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Paul Kiesel
Paul Kiesel
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McCain: Mortgage Flip-Flopping

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To have a change of mind or heart is not a bad thing. People change their minds all the time. So when most people accuse politicians of flip flopping, they’re really accusing them of changing their opinion on a particular issue, which is technically a natural thing to do and perfectly acceptable.

However, when a politician is unequivocal in his/her view and appears to be inexorable, and then he or she changes positions on that issue in a short amount of time (within months and with no new information available), that is more or less a “flip flop” maneuver; it also proves the politician was unaware of some cracks or flaws in their former stance and has likely changed perspectives for political reasons.

Senator John McCain has done this today in regards to the mortgage crisis. With news of Fannie Mae and Freddie Mac having liquidity problems (which federal regulators are denying) and possibly needing a government bailout soon, McCain said, “Those institutions, Fannie and Freddie, have been responsible for millions of Americans to be able to own their own homes, and they will not fail, we will not allow them to fail [. . .] They are vital to Americans’ ability to own their own homes. And we will do what’s necessary to make sure that they continue to function,” (The New York Times, 7/10/08).

However, just three months ago, McCain suggested that it’s the borrowers’ fault for why we’re in this mortgage mess and that he couldn’t understand how such a small percentage of foreclosures and/or troubled mortgages are causing this much financial turmoil, “[Americans] bought homes they couldn’t afford [. . .] Only 55 million [homeowners] have a mortgage at all and 51 million are doing what is necessary [. . .] to make their payments on time. That leaves us with a puzzling situation: How could 4 million mortgages cause this much trouble for us all?” (New York Times, 3/25/08). He also said in March that government intervention is unnecessary and he wouldn’t support it, but clearly his statements today contradict his former ones.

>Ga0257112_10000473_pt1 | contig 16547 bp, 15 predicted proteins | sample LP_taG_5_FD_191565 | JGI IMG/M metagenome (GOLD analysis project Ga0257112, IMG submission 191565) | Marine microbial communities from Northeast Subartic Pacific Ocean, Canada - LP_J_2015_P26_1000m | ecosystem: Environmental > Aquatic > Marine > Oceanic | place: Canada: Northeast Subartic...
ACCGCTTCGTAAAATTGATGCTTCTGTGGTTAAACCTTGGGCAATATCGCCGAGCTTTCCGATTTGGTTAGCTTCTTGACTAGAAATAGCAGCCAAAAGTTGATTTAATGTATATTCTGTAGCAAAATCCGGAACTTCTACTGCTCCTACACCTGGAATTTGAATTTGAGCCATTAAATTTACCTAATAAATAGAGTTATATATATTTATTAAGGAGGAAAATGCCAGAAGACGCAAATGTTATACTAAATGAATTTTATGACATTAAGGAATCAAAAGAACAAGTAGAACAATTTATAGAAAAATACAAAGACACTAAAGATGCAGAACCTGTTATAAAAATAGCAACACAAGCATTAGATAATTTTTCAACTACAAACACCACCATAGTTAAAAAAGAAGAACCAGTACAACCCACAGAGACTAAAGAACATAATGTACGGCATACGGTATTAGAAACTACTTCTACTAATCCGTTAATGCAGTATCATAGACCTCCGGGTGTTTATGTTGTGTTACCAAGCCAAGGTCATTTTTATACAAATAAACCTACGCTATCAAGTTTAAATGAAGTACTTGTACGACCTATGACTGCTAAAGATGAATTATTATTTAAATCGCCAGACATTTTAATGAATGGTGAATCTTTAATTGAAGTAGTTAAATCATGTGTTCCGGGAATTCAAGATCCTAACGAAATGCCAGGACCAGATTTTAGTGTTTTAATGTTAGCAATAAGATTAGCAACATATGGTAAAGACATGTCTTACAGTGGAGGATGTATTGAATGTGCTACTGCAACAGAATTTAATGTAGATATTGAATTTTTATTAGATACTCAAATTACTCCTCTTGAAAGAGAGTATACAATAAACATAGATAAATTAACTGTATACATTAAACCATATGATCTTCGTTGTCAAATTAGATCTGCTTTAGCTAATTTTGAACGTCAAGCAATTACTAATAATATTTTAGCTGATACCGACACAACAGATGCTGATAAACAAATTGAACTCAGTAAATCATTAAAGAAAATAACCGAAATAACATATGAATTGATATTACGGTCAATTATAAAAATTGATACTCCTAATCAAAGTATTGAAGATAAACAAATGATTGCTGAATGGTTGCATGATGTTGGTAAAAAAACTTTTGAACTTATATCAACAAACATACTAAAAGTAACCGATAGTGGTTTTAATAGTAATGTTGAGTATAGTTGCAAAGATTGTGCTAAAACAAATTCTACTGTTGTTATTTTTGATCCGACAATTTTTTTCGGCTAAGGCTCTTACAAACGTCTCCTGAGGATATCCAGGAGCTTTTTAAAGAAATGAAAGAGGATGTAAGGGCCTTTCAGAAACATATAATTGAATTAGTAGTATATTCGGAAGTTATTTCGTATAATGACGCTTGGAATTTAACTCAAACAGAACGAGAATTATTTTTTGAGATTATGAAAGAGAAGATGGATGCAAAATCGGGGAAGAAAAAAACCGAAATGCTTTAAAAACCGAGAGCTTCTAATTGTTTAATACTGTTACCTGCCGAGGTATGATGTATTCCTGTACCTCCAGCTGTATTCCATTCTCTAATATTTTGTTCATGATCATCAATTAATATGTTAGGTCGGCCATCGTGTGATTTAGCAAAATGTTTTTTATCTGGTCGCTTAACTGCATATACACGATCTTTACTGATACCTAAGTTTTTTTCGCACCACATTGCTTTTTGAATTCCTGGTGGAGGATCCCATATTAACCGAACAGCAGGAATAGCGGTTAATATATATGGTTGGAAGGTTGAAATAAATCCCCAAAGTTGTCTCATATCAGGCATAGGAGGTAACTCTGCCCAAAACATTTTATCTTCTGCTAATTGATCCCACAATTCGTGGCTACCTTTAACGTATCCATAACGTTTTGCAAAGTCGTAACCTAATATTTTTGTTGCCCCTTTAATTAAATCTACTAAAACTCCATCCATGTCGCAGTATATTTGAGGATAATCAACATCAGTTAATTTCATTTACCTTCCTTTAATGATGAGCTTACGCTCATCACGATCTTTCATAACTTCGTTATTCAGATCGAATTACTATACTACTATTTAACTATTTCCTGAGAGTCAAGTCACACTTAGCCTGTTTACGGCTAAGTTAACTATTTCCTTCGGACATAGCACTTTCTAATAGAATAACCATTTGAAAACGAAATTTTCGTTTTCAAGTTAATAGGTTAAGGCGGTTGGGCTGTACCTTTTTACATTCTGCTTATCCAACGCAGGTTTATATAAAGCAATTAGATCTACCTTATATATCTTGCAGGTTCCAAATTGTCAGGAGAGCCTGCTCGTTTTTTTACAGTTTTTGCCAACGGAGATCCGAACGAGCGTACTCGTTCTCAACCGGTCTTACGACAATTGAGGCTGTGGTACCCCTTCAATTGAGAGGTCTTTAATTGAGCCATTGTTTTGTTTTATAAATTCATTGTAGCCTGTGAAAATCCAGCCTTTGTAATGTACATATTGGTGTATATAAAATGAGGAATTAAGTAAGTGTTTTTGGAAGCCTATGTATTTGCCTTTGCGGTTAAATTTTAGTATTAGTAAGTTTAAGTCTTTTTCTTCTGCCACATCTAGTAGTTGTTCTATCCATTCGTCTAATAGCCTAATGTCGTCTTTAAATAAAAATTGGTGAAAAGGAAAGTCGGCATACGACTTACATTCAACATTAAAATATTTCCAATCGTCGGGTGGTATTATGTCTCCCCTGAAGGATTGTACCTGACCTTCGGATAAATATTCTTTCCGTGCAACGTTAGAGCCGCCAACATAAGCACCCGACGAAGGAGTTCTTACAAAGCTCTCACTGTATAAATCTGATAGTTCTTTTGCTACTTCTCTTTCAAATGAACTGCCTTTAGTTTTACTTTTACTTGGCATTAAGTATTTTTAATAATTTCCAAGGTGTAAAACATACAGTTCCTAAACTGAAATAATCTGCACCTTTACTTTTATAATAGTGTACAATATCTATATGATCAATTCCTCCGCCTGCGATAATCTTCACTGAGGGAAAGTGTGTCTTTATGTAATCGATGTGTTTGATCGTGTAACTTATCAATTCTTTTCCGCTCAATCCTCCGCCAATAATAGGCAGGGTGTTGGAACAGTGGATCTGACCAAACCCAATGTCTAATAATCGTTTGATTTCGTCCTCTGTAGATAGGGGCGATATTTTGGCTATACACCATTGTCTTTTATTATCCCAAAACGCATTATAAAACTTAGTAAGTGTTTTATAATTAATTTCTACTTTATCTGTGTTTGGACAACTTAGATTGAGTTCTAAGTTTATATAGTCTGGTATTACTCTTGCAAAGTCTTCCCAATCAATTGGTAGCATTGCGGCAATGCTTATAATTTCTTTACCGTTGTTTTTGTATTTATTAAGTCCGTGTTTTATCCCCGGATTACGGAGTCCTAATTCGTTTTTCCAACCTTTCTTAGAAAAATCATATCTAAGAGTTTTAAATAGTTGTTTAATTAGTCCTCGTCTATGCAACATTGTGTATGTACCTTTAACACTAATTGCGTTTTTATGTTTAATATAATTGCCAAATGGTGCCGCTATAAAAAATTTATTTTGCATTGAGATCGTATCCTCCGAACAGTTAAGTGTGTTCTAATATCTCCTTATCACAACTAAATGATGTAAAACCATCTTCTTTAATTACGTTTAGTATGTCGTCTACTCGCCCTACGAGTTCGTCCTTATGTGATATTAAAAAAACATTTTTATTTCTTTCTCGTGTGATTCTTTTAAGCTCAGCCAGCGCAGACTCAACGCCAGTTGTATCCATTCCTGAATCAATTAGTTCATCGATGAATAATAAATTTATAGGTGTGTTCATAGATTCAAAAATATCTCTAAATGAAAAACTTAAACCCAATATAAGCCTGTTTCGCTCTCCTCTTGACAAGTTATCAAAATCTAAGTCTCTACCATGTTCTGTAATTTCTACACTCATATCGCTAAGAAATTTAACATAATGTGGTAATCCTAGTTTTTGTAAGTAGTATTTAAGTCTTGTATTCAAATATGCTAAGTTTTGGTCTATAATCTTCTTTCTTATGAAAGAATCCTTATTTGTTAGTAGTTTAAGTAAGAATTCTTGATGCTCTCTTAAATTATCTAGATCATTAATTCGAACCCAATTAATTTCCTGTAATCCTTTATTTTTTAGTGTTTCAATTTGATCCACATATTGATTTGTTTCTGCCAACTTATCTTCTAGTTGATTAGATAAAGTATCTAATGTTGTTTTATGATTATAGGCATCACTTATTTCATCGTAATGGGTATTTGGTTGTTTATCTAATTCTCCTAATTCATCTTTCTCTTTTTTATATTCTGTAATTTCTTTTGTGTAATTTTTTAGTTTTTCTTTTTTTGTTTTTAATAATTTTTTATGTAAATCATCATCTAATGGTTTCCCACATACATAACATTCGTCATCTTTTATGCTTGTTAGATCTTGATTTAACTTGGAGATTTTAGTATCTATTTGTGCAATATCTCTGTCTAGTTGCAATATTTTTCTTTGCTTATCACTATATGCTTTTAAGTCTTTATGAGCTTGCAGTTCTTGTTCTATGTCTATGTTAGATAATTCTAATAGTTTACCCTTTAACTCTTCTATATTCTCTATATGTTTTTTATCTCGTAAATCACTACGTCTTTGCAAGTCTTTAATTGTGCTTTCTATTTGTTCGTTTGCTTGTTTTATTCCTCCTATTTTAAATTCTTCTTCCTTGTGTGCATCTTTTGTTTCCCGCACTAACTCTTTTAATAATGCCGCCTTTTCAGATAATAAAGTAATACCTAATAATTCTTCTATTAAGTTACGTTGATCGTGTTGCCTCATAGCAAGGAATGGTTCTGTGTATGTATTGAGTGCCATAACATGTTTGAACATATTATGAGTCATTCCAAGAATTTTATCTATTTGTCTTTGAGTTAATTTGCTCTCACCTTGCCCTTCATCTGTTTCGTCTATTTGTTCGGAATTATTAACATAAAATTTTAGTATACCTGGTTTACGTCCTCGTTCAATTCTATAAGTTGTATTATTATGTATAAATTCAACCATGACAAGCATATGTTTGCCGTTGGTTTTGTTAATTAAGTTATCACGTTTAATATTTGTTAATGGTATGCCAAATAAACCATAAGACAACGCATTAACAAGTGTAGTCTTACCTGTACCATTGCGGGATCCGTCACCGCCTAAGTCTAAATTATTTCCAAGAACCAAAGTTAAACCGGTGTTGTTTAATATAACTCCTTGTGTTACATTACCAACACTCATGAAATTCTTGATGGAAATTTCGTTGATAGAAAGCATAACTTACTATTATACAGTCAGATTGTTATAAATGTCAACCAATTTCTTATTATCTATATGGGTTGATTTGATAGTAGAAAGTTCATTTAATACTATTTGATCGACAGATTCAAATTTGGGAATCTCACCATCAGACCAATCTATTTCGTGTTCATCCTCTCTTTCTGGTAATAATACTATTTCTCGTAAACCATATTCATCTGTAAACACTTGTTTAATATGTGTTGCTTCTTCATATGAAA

McCain changed his mind not because of a change of perspective (the writing was on the wall back in March and April, as I wrote about a potential bailout that Fannie and Freddie might need later this summer), but, rather, because he would be politically killing himself to stick to his stance that terrorism is the most pressing matter for Americans, as McCain commented that, “Even if the economy is the, quote, No. 1 issue, the real issue will remain America’s security [. . .]” But this is clearly not the case as polls show that most Americans are in fact more concerned with the economy and other domestic issues. Now McCain is presumably more concerned with the economy.

Therefore, McCain had to switch his stance — he had to flip flop, but it wasn’t necessarily due to a genuine change of economic perspective; because banks and homeowners were struggling just as much in March as they are now. So does McCain really care about economic pains that Americans have been facing for months now or is he more in line philosophically with his top economic adviser former Senator Phil Gramm? — who today said that America was in a “mental recession” and was a “nation of whiners.” The New York Times reported on this just hours after McCain claimed to be concerned with the health of Fannie and Freddie and each institution’s ability to loan mortgages to Americans and not become insolvent.